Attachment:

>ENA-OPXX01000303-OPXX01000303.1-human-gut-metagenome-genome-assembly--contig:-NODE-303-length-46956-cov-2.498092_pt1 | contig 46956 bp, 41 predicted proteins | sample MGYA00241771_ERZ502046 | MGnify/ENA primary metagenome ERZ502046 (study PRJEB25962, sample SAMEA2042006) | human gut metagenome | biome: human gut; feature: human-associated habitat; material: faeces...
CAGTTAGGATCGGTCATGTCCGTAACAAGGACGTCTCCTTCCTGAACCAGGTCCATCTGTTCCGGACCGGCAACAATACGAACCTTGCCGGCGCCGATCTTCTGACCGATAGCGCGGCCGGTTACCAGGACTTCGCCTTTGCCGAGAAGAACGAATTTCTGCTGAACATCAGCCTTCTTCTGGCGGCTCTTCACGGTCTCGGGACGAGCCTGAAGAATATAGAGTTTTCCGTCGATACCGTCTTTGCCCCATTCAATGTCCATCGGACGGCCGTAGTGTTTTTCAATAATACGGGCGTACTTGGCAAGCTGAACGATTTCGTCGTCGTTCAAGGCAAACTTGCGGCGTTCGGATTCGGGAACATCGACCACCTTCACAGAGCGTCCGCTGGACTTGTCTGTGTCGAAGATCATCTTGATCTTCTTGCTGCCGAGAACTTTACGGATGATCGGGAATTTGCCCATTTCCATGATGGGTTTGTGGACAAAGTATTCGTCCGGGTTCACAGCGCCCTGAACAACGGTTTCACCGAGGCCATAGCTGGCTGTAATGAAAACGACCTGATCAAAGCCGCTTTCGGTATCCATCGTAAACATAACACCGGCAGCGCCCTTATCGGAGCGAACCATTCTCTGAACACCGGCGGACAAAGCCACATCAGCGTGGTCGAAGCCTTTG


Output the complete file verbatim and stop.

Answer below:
>ENA-OPXX01000303-OPXX01000303.1-human-gut-metagenome-genome-assembly--contig:-NODE-303-length-46956-cov-2.498092_pt1 | contig 46956 bp, 41 predicted proteins | sample MGYA00241771_ERZ502046 | MGnify/ENA primary metagenome ERZ502046 (study PRJEB25962, sample SAMEA2042006) | human gut metagenome | biome: human gut; feature: human-associated habitat; material: faeces...
CAGTTAGGATCGGTCATGTCCGTAACAAGGACGTCTCCTTCCTGAACCAGGTCCATCTGTTCCGGACCGGCAACAATACGAACCTTGCCGGCGCCGATCTTCTGACCGATAGCGCGGCCGGTTACCAGGACTTCGCCTTTGCCGAGAAGAACGAATTTCTGCTGAACATCAGCCTTCTTCTGGCGGCTCTTCACGGTCTCGGGACGAGCCTGAAGAATATAGAGTTTTCCGTCGATACCGTCTTTGCCCCATTCAATGTCCATCGGACGGCCGTAGTGTTTTTCAATAATACGGGCGTACTTGGCAAGCTGAACGATTTCGTCGTCGTTCAAGGCAAACTTGCGGCGTTCGGATTCGGGAACATCGACCACCTTCACAGAGCGTCCGCTGGACTTGTCTGTGTCGAAGATCATCTTGATCTTCTTGCTGCCGAGAACTTTACGGATGATCGGGAATTTGCCCATTTCCATGATGGGTTTGTGGACAAAGTATTCGTCCGGGTTCACAGCGCCCTGAACAACGGTTTCACCGAGGCCATAGCTGGCTGTAATGAAAACGACCTGATCAAAGCCGCTTTCGGTATCCATCGTAAACATAACACCGGCAGCGCCCTTATCGGAGCGAACCATTCTCTGAACACCGGCGGACAAAGCCACATCAGCGTGGTCGAAGCCTTTG